I have read your comments, but the original filters are an oil bath design. You didn't mention anything about oil level. Without oil, they are just an air "strainer" and would run lean.
If you want to truly know what your air/fuel ratio is, you might insert an O2 sensor in your exhaust pipe and observe it with a gauge.
If you think the filter is choking your engine, remove it an then run it around. If the plugs turn white, then you may have a case to blame your air filter. I doubt that's your problem. Read your plugs (or an O2 sensor). There are many other factors that are more likely the problem.
|Some pics of a an original AC oil bath air filter. The support legs/tabs mentioned above by George are shown. Huib's filter appears to differ somewhat from the original. Cheers|
Peter TD 5801
|Can't load the second one as the file is apparently too large. This shows the underside & the legs. Cheers|
Peter TD 5801
|Huib: Is your filter like Peter's picture on top or is your top plain without the raised lettering?|
I have never seen the underside on an early filter (smooth surface that used a decal) before so I don't know what it looks like.
|Just for the record, here is the underside of what I believe to be the original AC oil bath air filter. This one has the raised lettering on the top.
|Thank you for the welcome back Dave and indeed it has been a longtime.|
To answer questions:
John: I measured all air passages in there and as a reference I took the amount of square mm that the downward pipe into the elbow has. Every passage should be at least same or larger.
Jim: it is an oil bath filter and there is a layer of oil in it (about 8 mm). The three "legs" of the filter keep it at an appropriate distance above. So, i my opinion: enough space for the air to flow through and enough near by oil available for dust particals to be catched.
The Dynotest involved an air/fual measurement at all RPM's as well as power measurement. That's how I discovered the issue. Using my colortune I hardly went up above the 2000 RPM.
The results after widening up that particular gap are soo clear: clean plugs, much more power ( I was missing 20%), fuel consumpsion now same as collegues) that I believe it is ok now. But one day I will goback to that Dynotester and have it all measured and finetuned.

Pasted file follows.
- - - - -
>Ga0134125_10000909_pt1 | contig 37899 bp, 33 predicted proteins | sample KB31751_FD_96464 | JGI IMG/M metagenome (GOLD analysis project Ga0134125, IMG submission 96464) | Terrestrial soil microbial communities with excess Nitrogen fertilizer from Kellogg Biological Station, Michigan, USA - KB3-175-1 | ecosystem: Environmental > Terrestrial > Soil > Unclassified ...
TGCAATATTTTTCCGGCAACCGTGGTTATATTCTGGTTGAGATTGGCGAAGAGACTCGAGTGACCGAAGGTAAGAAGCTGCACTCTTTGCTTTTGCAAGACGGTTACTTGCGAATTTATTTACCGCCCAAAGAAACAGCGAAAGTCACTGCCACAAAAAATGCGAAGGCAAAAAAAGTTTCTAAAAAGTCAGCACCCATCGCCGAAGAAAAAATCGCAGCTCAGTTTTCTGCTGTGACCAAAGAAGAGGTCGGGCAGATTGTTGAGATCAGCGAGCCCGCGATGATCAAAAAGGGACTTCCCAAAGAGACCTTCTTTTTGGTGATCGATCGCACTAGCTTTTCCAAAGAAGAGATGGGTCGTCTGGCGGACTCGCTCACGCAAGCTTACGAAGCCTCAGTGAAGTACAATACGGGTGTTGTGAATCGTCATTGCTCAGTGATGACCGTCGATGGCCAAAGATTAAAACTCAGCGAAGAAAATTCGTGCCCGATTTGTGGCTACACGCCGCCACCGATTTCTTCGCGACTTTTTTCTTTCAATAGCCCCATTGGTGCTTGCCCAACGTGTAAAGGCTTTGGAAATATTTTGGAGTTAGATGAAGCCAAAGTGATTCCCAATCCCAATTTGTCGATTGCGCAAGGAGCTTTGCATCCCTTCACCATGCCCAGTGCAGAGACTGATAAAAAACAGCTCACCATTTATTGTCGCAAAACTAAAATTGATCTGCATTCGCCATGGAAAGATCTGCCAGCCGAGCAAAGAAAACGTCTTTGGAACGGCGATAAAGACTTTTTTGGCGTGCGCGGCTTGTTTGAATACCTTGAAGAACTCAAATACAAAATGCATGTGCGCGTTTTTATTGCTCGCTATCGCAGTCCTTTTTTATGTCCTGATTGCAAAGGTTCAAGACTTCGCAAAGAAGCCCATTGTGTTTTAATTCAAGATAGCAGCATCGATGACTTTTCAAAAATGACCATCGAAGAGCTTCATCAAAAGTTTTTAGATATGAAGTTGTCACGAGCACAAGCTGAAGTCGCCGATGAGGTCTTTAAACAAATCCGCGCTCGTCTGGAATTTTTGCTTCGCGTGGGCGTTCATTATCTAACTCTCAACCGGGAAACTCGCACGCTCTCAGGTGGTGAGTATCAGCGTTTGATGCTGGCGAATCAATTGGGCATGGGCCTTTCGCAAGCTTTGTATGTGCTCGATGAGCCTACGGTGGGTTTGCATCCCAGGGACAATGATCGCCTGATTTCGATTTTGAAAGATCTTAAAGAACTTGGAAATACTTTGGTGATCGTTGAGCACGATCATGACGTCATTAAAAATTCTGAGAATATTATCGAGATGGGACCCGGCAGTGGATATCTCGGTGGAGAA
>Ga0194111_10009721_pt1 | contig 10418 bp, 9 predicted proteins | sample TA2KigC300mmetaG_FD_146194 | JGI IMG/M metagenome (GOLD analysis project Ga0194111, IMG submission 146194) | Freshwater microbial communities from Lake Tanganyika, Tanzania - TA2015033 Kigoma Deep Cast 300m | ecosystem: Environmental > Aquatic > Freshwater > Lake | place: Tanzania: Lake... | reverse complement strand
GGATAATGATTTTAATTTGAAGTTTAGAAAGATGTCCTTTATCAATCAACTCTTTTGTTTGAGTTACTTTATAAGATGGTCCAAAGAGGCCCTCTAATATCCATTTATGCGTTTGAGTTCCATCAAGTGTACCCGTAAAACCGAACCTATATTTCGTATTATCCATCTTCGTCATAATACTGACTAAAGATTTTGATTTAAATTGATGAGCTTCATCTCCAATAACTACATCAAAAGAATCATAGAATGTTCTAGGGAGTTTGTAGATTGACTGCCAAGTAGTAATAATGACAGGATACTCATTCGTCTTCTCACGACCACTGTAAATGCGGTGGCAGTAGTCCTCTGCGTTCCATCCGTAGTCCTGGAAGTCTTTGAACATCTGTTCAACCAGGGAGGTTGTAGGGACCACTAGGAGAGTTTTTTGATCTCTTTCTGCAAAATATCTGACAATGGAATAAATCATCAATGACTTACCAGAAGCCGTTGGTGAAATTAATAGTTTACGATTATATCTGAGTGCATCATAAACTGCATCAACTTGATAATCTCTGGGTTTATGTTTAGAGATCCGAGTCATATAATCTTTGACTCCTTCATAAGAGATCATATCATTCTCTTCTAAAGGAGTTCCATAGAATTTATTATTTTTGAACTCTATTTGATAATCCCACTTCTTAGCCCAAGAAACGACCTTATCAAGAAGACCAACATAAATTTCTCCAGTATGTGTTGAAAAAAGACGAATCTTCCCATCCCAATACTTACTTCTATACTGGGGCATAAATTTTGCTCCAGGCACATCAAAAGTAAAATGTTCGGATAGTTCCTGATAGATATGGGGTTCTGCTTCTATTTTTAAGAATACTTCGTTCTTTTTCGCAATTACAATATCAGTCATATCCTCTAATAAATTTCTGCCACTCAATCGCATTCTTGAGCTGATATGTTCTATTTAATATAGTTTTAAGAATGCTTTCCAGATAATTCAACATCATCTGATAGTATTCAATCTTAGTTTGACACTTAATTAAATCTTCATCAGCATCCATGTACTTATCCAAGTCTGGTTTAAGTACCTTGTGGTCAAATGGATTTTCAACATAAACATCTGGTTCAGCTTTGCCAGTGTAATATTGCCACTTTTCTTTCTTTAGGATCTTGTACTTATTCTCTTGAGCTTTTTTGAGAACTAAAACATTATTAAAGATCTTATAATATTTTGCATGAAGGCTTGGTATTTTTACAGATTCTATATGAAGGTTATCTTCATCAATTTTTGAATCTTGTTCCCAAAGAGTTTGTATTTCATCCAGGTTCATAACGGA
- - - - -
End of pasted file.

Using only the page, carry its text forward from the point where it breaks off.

Peter Chris: my filter is a remake. No lettering on top.
Greatings to all, Huib
|The underside of the original oil bath filter. This is not the one you refer to Chris as it has the AC & the instructions embossed into the top. See pic above. Cheers|
Peter TD 5801
|Huib: Yours did look like a remake but did not want to call that out.|
The very early ones did not have the embossed lettering and used this decal instead.
|Still on the filter topic, but this time for my TF 1250. When I still had twin carbs on it I replaced the original elements with K&N. The ones I got were a little small, but pushed up from the bottom they looked OK. I also took out the perforated rings that surround the elements and fitted steel tube spacers on the bolts that hold the cleaners together. I did this just after a dynotune, which I tried again with the new filters - 4 extra HP at the wheels, which isn't at all bad.|
Can't recall the type of filter I bought, but it was the closest I could get to a matching size.
|Chris, there is or was no decal around my airfilter. I bought it from one of the four well known MG part suppliers in UK and it was announced as a remake and ready on the shelf. So, most of us TD owners will have their original air filter with big enough air gaps inside.|
But since this remake was not a specially made for me one, I suppose there must be quite a lot of TD owners suffering from naughty soothy plugs , insufficient power and too high fuel consumption.
This thread was discussed between 20/09/2016 and 26/09/2016